Analogy and thought

The most influential modern anthropologist to have stressed the importance of analogy for culture and thought in general is Levi-Strauss. In his book The Savage Mind (1966 [1963]), he argues that much innovative human thought involves analogy between systems of classification from one domain to another. This insight has received much support from a number of psychological studies which have shown the importance of analogical thinking by means of experiments. The study of analogy, which includes the study of metaphors, is therefore an obvious area for cooperation between the two disciplines. Also very influential in both anthropology and psychology has been the joint work of a philosopher and a linguist: Lakoff and Johnson (1980; Lakoff 1987). They have argued that nearly all our language, and indeed our culture, is formulated from a very simple basis of bodily states which are used as root metaphors to express almost an infinity of more complex ideas by means of metaphors. This theory has many implications for our understanding of culture and its development, and has had much recent influence in anthropology.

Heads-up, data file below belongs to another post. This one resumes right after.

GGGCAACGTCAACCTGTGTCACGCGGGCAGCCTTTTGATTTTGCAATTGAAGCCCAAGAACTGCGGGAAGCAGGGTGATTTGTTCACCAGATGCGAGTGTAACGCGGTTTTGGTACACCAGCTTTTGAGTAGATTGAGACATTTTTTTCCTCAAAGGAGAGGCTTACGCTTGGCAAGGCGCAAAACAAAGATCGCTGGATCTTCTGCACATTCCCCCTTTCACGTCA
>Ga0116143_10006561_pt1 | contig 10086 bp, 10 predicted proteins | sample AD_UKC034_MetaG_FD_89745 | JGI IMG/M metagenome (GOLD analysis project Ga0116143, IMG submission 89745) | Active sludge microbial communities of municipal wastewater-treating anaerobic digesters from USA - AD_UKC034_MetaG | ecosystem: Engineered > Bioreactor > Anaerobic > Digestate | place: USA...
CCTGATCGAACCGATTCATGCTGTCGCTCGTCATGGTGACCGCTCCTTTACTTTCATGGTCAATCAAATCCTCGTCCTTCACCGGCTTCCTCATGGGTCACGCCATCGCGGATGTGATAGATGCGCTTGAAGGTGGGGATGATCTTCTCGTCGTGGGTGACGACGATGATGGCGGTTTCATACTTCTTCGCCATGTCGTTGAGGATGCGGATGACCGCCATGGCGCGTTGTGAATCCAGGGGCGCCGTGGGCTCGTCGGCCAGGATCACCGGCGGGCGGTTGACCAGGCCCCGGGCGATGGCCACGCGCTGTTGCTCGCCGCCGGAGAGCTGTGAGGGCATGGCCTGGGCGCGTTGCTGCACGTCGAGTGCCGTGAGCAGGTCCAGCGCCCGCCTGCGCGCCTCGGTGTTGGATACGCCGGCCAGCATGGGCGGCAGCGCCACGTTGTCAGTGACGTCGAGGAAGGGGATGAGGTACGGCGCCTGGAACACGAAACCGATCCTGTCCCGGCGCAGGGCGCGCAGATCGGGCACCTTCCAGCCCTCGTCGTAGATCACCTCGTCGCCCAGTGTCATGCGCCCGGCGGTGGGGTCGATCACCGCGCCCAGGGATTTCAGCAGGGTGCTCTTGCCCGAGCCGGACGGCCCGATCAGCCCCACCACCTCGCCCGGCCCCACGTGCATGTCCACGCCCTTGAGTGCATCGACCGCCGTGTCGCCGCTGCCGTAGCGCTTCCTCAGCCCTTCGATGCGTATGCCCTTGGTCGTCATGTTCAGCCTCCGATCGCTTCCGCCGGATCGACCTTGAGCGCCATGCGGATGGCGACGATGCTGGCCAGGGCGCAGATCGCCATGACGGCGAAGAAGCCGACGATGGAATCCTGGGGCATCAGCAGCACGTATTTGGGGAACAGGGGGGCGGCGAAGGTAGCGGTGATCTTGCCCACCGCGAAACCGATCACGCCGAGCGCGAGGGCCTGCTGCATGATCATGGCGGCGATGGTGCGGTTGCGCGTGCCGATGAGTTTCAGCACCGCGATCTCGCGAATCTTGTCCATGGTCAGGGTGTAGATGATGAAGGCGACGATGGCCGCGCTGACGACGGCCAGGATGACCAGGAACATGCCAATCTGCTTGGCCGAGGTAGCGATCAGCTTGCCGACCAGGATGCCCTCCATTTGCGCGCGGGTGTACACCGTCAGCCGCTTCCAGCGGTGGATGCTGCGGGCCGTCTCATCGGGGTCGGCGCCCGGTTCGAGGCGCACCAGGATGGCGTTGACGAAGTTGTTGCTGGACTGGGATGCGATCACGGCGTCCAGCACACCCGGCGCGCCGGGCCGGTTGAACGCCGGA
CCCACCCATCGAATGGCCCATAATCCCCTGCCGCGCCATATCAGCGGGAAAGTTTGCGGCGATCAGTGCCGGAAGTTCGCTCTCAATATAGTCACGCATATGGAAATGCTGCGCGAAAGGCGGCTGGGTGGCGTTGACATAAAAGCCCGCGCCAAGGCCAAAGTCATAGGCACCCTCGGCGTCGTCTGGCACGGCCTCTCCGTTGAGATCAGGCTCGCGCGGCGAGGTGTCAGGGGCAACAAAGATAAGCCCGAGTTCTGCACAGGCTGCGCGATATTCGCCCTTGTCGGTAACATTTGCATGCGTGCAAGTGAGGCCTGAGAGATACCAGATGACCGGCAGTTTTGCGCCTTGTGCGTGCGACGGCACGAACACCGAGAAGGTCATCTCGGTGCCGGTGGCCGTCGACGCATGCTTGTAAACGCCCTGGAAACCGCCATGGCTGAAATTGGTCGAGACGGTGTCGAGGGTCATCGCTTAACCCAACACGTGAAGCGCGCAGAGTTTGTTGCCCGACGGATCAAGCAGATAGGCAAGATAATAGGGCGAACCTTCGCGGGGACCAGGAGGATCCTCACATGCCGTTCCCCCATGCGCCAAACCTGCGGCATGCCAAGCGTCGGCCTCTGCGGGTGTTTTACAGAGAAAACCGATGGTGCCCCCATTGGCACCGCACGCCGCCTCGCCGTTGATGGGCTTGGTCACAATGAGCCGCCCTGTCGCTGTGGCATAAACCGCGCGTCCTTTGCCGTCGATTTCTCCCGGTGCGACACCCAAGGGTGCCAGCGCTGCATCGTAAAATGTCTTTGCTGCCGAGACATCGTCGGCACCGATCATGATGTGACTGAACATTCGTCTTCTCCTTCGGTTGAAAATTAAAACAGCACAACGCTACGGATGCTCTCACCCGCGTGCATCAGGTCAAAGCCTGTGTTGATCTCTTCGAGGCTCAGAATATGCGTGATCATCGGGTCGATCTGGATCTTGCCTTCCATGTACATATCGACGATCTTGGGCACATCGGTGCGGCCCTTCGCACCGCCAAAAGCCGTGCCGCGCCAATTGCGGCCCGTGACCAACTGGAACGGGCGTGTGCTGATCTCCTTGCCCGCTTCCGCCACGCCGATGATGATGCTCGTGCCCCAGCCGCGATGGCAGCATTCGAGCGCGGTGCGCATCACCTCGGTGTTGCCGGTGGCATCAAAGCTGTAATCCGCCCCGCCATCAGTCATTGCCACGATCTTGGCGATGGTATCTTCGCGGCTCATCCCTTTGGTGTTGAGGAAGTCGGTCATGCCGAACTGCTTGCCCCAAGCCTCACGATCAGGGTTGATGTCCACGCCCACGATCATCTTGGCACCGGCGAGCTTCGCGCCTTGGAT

Contemporary cognitive anthropologists are exploring how everyday patterns of thought structure broader interpretive frameworks, particularly religion. Pascal Boyer (2001) critiques the academic category of ‘religious experience’ as he explores the patterning of religious concepts and beliefs. Such work integrates academic tendencies as diverse as evolutionary psychology and literary theory. For example, Brian Malley (2004) has used detailed ethnographic evidence to consider the Biblical interpretive tradition of Christian evangelicals, again emphasizing the everyday dimensions of thought and action. The European Commission funded a large project to explore the cognitive foundations of religion cross-culturally and historically, Explaining Religion, coordinated by Professor Harvey White-house of Oxford University (2004).